is a city in Rupnagar district in the state of Punjab, India. Known as "the holy City of Bliss," it is a holy city of the Sikhs and is one of their most important sacred places, closely linked with their religious traditions and history. It is located on the lower spurs of the Himalayas surrounded by picturesque natural scenery, with the river Sutlej forming a shimmering and shiny blue border on the south west barely four miles away.History
Anandpur Sahib was founded during the year 1665 by the ninth Sikh Guru, Guru Tegh Bahadur, near the ruins of an ancient place, Makhowal. On May 13, 1665, Guru Tegh Bahadur went to Bilaspur to attend the mourning for Raja Dip Chand of Bilaspur State. The Dowager Rani Champa of Bilaspur offered to give the Guru a piece of land in her state. The Guru bought the site on payment of five hundred rupees. The land consisted of the villages of Lodhipur, Mianpur and Sahota. Here on the mound of Makhowal, Guru Tegh Bahadur raised a new habitation. The ground was broken on 19 June 1665, by Baba Gurditta Randhawa. The new village was named Chakk Nanaki after the Guru's mother, Nanaki. The place later came to be known as Anandpur Sahib.Festivals and Fairs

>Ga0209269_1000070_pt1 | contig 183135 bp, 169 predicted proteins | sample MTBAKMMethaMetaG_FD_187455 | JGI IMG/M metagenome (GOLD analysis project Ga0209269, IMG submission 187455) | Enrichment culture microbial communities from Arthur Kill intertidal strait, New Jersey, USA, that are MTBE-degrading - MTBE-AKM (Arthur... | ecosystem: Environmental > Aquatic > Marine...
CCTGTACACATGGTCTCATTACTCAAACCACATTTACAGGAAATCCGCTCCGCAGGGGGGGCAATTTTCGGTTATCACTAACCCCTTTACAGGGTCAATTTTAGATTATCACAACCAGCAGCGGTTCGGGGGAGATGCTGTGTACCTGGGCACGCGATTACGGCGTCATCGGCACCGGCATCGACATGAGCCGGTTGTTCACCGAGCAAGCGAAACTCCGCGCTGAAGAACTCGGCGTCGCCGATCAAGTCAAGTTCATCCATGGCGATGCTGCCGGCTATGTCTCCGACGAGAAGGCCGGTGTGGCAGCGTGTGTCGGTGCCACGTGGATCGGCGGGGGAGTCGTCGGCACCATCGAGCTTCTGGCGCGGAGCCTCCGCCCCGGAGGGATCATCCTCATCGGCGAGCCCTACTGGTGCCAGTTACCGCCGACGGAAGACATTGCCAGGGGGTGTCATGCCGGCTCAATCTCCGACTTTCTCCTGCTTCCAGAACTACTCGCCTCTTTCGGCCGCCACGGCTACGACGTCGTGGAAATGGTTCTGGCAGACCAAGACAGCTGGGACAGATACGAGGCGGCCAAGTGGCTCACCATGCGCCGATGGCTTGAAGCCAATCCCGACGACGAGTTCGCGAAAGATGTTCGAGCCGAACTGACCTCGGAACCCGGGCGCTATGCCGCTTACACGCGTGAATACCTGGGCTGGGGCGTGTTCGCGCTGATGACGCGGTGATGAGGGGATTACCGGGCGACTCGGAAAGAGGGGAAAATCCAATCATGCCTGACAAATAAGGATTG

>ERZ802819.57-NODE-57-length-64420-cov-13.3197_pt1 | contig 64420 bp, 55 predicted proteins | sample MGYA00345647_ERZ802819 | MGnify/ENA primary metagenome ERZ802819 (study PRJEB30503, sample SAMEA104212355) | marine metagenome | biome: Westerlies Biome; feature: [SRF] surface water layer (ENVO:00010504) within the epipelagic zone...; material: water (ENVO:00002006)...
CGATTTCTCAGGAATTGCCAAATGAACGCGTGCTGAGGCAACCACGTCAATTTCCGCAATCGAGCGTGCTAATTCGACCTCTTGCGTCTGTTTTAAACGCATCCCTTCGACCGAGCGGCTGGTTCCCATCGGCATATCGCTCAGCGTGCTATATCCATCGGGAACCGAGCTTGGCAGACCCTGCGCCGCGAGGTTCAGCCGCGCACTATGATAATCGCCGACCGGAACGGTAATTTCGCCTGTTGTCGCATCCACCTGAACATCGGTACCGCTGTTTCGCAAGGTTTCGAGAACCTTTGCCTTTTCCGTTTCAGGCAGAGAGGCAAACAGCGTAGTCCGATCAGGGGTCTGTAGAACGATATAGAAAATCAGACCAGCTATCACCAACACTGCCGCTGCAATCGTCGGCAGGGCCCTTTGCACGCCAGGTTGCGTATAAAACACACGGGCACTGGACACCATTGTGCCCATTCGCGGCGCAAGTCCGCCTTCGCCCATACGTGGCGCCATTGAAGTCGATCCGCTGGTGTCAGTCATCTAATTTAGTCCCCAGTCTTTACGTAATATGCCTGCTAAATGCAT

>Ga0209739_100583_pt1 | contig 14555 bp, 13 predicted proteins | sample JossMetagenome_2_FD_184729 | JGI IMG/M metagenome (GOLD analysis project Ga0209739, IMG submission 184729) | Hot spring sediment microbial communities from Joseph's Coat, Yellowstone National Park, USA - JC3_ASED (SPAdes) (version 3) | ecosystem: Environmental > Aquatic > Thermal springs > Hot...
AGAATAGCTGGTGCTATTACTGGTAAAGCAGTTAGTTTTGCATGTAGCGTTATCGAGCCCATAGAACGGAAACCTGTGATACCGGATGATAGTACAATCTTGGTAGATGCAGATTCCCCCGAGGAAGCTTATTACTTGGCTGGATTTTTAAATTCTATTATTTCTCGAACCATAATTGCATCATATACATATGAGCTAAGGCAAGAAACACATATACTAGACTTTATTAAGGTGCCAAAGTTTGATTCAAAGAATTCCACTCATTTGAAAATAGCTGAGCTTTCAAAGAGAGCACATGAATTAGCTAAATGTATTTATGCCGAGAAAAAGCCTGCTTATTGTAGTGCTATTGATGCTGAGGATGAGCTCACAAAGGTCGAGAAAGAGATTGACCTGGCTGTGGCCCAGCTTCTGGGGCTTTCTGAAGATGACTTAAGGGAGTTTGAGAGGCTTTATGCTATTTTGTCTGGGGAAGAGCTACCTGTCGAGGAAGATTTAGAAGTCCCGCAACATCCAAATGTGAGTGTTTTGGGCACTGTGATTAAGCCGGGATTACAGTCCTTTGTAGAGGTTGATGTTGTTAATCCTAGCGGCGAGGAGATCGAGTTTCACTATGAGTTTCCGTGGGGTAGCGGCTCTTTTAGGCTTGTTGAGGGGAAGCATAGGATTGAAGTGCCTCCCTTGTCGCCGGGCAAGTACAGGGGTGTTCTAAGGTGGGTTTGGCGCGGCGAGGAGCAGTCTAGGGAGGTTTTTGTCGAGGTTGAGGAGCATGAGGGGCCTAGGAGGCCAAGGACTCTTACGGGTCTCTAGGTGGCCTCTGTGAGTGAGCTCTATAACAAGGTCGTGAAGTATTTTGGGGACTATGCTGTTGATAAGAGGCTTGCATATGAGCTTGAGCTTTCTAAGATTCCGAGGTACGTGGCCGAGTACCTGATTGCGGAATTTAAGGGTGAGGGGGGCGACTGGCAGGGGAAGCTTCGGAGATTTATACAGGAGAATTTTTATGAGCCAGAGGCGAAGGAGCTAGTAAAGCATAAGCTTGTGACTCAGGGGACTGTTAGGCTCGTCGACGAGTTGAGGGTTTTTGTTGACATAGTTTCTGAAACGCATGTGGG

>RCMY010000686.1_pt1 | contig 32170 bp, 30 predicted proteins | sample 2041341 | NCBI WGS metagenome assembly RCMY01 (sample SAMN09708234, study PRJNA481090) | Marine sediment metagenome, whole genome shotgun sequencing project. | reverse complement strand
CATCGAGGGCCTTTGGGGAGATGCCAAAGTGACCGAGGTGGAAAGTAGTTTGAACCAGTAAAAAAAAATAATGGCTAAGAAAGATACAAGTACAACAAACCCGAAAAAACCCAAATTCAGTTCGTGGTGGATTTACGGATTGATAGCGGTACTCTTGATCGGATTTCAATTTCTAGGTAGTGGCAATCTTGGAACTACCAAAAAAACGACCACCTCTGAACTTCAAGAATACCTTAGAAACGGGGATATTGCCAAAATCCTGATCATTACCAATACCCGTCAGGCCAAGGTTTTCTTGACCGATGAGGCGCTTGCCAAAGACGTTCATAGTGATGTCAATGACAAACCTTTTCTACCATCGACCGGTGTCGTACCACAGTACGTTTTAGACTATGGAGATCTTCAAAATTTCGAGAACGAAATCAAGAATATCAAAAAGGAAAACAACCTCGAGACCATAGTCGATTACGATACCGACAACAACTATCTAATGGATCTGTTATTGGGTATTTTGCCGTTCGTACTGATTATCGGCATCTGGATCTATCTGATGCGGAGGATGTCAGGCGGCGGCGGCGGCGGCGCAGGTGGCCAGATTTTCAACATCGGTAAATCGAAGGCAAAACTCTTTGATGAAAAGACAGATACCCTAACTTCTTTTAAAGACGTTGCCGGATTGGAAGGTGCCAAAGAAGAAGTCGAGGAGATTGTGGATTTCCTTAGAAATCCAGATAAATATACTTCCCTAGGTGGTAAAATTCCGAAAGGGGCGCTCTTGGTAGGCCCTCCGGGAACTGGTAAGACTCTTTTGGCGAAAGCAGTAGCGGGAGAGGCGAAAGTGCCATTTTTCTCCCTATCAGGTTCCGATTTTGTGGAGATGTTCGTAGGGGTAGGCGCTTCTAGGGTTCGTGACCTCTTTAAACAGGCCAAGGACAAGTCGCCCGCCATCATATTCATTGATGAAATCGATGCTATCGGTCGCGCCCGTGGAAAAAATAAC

Anandpur Sahib comes to life every year on the occasion of Hola Mohalla. This tradition dates back to the times of the 10th Guru, Sri Guru Gobind Singh . The Guru decreed that the occasion of the festival of Holi be the occasion for the display of the martial spirit of his people and he gave this festival of Holi the Sikh name of 'Hola Mohalla'. Each year Hola Mohalla marks the congregation of up to 100,000 devotees from all over the country for a festival of colour and gaiety.
Thousands of devotees from various parts of the country throng to Anandpur Sahib to participate in the fair which lasts for three days. The Gurudwaras are specially decorated for the occasion. During Hola Mohalla Anandpur Sahib wears a festive appearance and hums with activities in the month of March every year. Community conferences and religious functions are also organized. On this occasion, Nihangs (picture on left) from all over the country gather for the celebrations of the Hola Mohalla.